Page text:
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About Us


We started into this sideways… or backward…?  Half way through life as scientists and business owners, we took a look at what was happening to the food chain and it scared us.

Montana is a resources state, but we still didn’t know where our meat or greens came from.


What to do?

two goats in a field at sunset

We came up with a grand plan-- the beginning of many years of trial and error, steep learning curves, and retrace-and-try-again moves.


We learned how to breed and butcher and cook heritage poultry.


We learned how to raise heritage sheep and goats in Montana weather, on Lake Missoula soils.


We acquired a small herd of American Aberdeen and Red Angus cattle.

Best of all, the kids had a blast growing up, and we do know where our food comes from!

The Family

Brad Isbell with two lambs


The Visionary Workhorse

Actually, he does everything. The dogs call him Alpha Dude.

Steph Isbell with farm dog puppy


The Voice Of Reason

Tickler of sheep and mama to giant baby dogs.

Eli Isbell with farm dog


The Indentured Servant

Always prepared for emergencies!

Klara Isbell with duckling


The Animal Whisperer

Never gives up on a critter who wants to live.  She knows everyone's name!

Eva Isbell with lamb


The Sheep Wrangler

Extensive resume including: sheep jockey, flying lamb outfielder, general tussler.

The Farms

It all began on Alice Lane, as we built out the land in our backyard to house a handful of chickens and a sheep or two.


The girls raised prize chickens and grew to love the sheep, so we added another pen. And another. And another.

In 2014, we were able to rescue a nearby 80-acre farm from immanent subdivision and put a conservation easement on it.


Open Reach Farm (named for its groundwater slough) is the center of our operations now. We raise grass-fed, grass-finished heritage animals for breeding stock, meat, and wool.

creep feed.JPG

Our Methods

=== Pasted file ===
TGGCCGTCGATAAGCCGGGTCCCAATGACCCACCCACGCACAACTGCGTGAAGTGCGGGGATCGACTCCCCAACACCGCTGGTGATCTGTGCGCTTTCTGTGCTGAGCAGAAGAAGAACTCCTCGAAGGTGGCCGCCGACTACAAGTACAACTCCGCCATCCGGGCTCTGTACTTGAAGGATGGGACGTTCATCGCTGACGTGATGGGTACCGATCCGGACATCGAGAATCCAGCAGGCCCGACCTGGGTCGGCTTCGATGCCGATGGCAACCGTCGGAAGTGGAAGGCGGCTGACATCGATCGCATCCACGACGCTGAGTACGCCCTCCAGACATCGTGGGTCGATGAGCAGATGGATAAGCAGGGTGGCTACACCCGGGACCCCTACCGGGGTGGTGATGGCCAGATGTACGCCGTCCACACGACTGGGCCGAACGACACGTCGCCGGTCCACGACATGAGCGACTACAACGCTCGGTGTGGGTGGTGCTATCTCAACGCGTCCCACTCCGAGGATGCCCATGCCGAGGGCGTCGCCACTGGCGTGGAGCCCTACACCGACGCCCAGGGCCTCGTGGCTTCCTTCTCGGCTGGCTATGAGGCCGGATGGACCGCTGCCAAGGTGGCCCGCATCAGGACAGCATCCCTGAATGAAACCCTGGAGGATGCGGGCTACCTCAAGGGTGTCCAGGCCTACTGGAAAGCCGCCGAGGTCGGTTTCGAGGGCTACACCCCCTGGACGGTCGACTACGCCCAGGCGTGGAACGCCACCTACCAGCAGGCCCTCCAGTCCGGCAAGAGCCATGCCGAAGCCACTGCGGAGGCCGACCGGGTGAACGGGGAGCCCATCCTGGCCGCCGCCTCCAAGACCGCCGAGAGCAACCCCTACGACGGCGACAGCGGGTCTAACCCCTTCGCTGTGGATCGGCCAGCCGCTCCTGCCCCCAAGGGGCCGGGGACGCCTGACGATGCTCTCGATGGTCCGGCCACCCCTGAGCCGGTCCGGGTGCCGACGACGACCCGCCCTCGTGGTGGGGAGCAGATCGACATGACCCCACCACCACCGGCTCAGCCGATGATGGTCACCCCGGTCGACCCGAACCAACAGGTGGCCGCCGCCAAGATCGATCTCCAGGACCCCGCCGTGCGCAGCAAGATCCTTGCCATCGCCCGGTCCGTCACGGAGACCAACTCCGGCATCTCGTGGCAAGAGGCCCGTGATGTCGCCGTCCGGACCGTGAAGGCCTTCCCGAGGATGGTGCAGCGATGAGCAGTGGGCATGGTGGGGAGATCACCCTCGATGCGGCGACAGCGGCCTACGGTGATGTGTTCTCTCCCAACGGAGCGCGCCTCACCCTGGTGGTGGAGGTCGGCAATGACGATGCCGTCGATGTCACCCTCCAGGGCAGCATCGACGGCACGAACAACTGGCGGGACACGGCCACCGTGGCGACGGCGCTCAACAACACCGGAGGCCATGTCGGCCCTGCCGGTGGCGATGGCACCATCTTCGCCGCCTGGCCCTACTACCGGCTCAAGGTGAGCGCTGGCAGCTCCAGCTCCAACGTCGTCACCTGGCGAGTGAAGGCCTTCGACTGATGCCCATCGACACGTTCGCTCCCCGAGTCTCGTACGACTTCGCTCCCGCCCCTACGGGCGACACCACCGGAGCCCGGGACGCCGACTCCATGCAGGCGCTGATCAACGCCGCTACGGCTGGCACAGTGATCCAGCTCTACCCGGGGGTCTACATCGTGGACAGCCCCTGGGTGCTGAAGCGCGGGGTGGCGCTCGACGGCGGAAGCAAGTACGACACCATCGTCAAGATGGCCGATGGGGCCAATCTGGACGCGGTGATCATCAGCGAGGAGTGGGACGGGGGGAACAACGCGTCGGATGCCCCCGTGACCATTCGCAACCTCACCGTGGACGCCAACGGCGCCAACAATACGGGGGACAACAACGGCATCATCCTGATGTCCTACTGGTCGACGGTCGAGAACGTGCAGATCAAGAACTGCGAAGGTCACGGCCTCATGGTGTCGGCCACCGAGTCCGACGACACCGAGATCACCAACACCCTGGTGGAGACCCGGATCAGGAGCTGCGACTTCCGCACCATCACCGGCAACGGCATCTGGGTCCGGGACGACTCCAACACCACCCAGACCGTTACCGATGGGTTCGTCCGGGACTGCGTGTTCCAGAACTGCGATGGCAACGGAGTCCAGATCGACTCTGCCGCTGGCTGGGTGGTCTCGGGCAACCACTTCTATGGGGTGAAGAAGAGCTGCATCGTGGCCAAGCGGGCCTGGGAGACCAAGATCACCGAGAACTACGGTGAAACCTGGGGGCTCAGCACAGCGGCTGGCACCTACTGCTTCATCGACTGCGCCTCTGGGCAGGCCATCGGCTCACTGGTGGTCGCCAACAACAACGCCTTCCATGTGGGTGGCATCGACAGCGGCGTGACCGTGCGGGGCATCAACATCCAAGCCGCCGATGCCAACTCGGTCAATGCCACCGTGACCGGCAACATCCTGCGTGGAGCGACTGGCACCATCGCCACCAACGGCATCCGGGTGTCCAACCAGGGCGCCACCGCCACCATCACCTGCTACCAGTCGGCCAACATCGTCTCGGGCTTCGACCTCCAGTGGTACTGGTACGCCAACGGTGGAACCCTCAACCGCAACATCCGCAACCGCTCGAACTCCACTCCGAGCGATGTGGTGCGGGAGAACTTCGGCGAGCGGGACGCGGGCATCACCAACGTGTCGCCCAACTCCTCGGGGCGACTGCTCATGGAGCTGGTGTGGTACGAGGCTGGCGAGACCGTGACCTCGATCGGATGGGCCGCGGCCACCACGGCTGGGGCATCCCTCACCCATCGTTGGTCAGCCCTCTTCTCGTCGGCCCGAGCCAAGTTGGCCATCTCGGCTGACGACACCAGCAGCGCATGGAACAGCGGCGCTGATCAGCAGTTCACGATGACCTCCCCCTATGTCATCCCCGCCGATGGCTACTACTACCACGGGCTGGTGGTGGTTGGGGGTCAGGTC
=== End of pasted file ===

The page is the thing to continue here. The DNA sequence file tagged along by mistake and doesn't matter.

gotland sheep behind wire fence

The United States has gone “vertically integrated” in every way we can think of.


Ranchers grow calves into steers and send them off to feedlots who sell them to processing plants who sell the meat to distributers or wholesalers… etc.


Animals that can withstand such treatment are huge, short-lived, dependent on grains, soy, antibiotics, de-wormers, and growth hormones. Yuck!

The key to growing meat on pasture and selling it locally is having the right genetics.

It is necessary to go back to heritage or near-heritage breeds.


They are typically smaller and grow slower, but they don’t need all those inputs that no one wants to eat.  Just good water, grass and minerals are enough for animals with “grass” genetics. 


Let’s just call them the “old normal” and say, “the new norm is the old norm”!!!

We have chosen our breeds to be hardy, good mothers, easy to raise on grass, and in the case of our sheep, producers of wondrous wool.


Most of our stock is sold to breeders, but the animals not up to par for that purpose are mighty tasty.

gotland sheep

In The News

Isbell girls on a tractor

Protecting Missoula Valley ag one easement at a time

Missoula Current

farm field in Montana

Frenchtown sheep rancher protects 75 acres of pristine farm land and wildlife habitat



Missoula rancher not worried about avian flu

NBC Montana

Brad Isbell on family farm

Private-use conservation easement up for city, county approval


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